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Mycobacterium Cleanup


Sea Gull
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Have been keeping fish for just a few years, and this has been a bit overwhelming for my first disease outbreak.

Still don't know what caused it, no new fish had been introduced and there was no nitrogen buildup. One of my fish must've been incubating it for some time. Their were no signs of illness or lethargy, no ulcers, so we were checking for heater malfunctions, pH fluctuations, pretty much everything else. It was only when one of the larger fish got a crooked spine we worked it out, diagnosis was confirmed by professional biopsy.

 

There's only really cleanup left to do now. Have a fish-less display and hospital tank full of Mycobacterium water. Does anyone know best way to sterilize the tank, and safely dispose of substrate and plants? It's going to be important not to release it into the environment, there is a nearby frog breeding area and would like to protect it from introduced infections.

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I use salt to sterilise tanks. Not sure if it is good enough for what you need to do though.
Our local Recycling Centre has a hazardous waste disposal area where you can take old paint etc so if you have one of those, I would contact them to see if they will take your substrate and plants. Well done for protecting the environment! I wish more would think before disposing of unwanted stuff.

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Thank you livingart, that's perfect.

M. marinum didn't seem to be mentioned in the study, so might need to poke around a bit to figure out what concentrations needed to kill it, but some of the stronger cleaning vinegars should work for any strain.

 

Thank you as well Caryl, that's a great idea. They should be able to take it, but hopefully even if they can't they'll be able to give me some advice.

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  • 1 month later...

Okay, have made a bit more of a plan.

Also, sorry for grabbing some advice and then vanishing. My dad had a heart scare, and everything is okay now but it threw some things into chaos.

 

My first plan was to cycle cleaning vinegar through the tank, which should work great. But it is not easy to get 60l of very strong cleaning vinegar without owning a cleaning business. So my new plan is to use vinegar for my quarantine tank, and to disinfect the substrate before throwing it out. Larger surfaces in my tank can be wiped down with ethanol.

Luckily, most rubbish tips already deal with animal waste, so they already have ways to deal with diseases. Still planning to disinfect it first though.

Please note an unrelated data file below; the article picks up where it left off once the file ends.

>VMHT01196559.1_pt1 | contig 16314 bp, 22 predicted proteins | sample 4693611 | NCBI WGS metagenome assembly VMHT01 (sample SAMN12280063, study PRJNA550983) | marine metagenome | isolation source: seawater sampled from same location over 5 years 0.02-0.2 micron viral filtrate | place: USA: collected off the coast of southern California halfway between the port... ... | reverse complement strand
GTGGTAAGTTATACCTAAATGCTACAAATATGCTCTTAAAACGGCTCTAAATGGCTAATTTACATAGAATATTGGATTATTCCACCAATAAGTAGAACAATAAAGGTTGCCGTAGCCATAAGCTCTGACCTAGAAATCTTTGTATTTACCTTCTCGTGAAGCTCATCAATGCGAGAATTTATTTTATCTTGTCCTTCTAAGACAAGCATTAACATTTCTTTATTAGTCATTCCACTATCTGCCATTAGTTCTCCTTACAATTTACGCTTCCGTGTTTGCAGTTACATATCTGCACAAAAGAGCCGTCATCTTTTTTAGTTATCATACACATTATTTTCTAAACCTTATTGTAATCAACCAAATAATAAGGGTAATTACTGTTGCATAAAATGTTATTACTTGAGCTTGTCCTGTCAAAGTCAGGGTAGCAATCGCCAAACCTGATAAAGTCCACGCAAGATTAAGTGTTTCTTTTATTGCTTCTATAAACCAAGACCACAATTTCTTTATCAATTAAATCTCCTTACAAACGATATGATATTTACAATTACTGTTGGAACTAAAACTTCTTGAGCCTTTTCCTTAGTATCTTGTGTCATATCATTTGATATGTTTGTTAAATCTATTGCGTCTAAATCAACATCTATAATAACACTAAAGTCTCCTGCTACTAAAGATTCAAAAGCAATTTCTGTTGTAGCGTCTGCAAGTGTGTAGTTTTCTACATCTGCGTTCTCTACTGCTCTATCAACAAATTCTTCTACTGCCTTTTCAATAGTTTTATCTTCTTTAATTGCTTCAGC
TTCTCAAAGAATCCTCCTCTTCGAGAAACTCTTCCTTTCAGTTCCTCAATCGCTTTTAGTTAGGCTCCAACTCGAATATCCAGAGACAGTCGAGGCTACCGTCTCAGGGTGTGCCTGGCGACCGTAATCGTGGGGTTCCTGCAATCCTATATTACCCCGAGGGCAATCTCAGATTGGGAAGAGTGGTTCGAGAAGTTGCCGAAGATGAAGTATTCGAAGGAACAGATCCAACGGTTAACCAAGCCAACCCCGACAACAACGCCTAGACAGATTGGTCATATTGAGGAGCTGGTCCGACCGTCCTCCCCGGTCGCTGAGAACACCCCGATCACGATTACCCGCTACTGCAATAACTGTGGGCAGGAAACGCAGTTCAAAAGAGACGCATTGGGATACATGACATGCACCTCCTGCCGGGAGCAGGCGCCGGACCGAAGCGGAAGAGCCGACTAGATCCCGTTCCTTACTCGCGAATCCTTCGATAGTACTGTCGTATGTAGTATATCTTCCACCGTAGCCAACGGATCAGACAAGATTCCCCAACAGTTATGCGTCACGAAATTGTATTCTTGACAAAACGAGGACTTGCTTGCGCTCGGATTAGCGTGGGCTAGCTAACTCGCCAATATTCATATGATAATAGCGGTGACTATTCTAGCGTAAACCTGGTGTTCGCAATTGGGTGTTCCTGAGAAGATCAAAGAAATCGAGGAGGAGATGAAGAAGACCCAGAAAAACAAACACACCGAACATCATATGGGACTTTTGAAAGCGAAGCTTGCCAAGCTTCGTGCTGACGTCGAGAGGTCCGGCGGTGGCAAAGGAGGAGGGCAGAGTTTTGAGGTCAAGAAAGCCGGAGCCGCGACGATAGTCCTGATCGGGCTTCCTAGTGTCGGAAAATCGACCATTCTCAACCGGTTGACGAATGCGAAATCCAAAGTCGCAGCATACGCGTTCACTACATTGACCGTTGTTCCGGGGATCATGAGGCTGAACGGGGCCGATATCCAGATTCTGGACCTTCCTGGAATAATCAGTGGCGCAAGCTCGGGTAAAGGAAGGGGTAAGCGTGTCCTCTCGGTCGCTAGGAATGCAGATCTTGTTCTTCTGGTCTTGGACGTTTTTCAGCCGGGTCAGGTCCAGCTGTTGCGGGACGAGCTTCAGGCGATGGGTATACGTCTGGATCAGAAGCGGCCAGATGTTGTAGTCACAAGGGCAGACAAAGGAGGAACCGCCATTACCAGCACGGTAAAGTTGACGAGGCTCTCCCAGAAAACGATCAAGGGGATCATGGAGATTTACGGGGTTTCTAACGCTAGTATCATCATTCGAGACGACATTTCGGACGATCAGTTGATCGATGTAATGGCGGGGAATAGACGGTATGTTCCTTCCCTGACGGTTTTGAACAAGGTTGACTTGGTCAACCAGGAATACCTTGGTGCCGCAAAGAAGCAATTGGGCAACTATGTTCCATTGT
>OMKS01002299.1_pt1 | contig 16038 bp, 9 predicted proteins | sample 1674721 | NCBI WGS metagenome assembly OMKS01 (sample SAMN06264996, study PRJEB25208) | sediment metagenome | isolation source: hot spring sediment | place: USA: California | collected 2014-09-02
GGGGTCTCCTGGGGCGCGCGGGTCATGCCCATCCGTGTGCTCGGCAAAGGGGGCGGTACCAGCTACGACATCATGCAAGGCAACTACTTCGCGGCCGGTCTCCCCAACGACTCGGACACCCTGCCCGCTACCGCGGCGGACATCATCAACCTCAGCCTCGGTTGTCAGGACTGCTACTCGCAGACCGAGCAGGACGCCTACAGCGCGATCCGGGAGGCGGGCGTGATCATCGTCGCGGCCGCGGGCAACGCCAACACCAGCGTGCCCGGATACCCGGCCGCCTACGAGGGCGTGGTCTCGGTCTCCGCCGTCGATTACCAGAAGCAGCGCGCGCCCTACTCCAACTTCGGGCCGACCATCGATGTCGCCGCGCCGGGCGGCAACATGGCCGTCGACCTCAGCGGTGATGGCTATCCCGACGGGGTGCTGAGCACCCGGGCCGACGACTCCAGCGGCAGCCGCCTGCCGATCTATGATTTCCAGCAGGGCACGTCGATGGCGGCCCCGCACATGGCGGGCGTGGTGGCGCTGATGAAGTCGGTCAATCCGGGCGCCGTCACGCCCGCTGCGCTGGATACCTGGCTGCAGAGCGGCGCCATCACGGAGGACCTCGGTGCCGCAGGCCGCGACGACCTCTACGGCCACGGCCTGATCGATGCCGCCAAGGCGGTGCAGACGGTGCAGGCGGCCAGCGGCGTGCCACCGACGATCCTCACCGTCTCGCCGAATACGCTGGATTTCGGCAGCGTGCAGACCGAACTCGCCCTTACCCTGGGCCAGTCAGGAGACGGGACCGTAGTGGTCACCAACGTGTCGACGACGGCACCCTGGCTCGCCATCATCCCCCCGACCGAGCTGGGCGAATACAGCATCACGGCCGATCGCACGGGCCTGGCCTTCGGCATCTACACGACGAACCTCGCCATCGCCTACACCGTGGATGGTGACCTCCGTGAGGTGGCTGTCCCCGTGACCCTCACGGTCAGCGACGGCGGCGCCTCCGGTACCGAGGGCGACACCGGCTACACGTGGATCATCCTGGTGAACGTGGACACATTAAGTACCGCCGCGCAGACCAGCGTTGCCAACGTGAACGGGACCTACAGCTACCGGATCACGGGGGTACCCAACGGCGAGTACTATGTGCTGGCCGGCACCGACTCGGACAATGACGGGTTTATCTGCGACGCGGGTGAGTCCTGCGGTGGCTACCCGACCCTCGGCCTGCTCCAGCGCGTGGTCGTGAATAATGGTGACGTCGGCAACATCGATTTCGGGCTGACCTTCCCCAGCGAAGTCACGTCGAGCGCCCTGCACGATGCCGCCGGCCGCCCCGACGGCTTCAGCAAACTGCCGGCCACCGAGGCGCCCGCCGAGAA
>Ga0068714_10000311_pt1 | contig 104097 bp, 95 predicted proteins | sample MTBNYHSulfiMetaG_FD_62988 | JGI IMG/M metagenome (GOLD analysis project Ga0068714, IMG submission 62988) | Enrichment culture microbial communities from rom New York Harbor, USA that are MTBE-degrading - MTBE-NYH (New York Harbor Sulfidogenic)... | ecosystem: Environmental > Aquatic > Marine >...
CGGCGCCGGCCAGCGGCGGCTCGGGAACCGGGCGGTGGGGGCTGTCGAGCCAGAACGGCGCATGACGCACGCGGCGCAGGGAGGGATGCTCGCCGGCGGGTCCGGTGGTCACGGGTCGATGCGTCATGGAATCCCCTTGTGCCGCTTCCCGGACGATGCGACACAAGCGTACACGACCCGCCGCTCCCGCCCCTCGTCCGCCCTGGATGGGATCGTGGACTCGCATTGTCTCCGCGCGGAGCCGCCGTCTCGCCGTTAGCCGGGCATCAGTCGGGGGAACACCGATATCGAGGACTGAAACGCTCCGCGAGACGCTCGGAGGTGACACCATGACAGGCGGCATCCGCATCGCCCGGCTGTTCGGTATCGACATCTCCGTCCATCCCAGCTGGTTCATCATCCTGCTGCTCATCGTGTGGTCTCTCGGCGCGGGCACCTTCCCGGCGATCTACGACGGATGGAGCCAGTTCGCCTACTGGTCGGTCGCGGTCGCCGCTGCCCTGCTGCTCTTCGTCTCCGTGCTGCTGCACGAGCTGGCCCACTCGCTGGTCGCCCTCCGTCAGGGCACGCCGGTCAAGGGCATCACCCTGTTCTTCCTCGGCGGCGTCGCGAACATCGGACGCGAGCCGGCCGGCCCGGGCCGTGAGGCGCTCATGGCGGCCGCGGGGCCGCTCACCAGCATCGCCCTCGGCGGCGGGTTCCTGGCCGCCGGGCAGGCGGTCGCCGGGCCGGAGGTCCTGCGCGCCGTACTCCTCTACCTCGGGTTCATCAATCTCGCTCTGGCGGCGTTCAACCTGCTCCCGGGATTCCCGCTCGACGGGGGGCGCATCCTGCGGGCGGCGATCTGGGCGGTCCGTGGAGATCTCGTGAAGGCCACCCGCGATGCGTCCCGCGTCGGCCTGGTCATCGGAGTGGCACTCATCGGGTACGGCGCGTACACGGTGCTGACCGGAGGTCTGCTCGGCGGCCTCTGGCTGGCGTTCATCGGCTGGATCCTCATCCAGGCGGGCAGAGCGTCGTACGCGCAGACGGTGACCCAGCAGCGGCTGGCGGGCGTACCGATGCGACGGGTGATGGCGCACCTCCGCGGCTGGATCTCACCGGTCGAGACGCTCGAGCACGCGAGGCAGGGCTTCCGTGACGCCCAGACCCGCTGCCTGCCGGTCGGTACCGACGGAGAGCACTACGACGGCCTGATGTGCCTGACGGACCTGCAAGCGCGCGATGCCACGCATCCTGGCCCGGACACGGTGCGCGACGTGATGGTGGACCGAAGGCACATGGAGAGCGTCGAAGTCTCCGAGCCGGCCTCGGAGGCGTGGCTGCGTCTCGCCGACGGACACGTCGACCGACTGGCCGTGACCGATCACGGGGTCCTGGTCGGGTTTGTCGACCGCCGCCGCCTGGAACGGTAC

My cories and tetras will be moving into the bigger tank once it's completely disinfected. The lighting is great for plants, which the tetras really like.

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What a week. A 20m tree is currently lying across our/ neighbor's fence, which will be interesting to deal with. At least everyone is safe.

Re; the actual fish tank:

 

It turns out that it is cheaper to buy bulk ethanol than bulk cleaning vinegar for some reason. We've been wiping down large / delicate materials and soaking all the smaller parts.  (Do not stick your head in the tank while wiping it down. My suggestion would be to use a sponge on  a stick.)

It's still outside after drying off, and luckily was not hit by any parts of the tree.

So now we're just getting replacement filter medium and putting all back together.

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  • 2 weeks later...
  • 1 month later...

So it turns out one of my old decorations (removed it from my tank a while ago to see if it was causing the mystery illness) has tiny holes in it and was actually hollow. It was sitting upright but has still somehow not drained completely.

So that's an exciting new source of contaminated water.

 

One option is to cut off the bottom centimeter so it drains freely, clean it out in the same way as the tanks and fill it with something so it's solid. Or just throw it away and figure out an alternative.

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Yes. It was added later but probably didn't help water quality or disease resistance.

After talking to the people who gave me advice on setting up my first tank; it's pretty clear they consider the mysterious loss of an entire tank to be a normal thing that isn't worth looking into. Which explains a lot.

 

Everything is either cleaned up or thrown away now. This has been a very difficult 'learning experience '. Now just need to not repeat any mistakes.

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It is a hard way to learn but you will have learned a lot and are unlikely to repeat the mistake again. I think many of us have gone through mysterious deaths while we try frantically to figure out the problem and wonder why we took up fish keeping! Onwards and upwards and good luck for the future!

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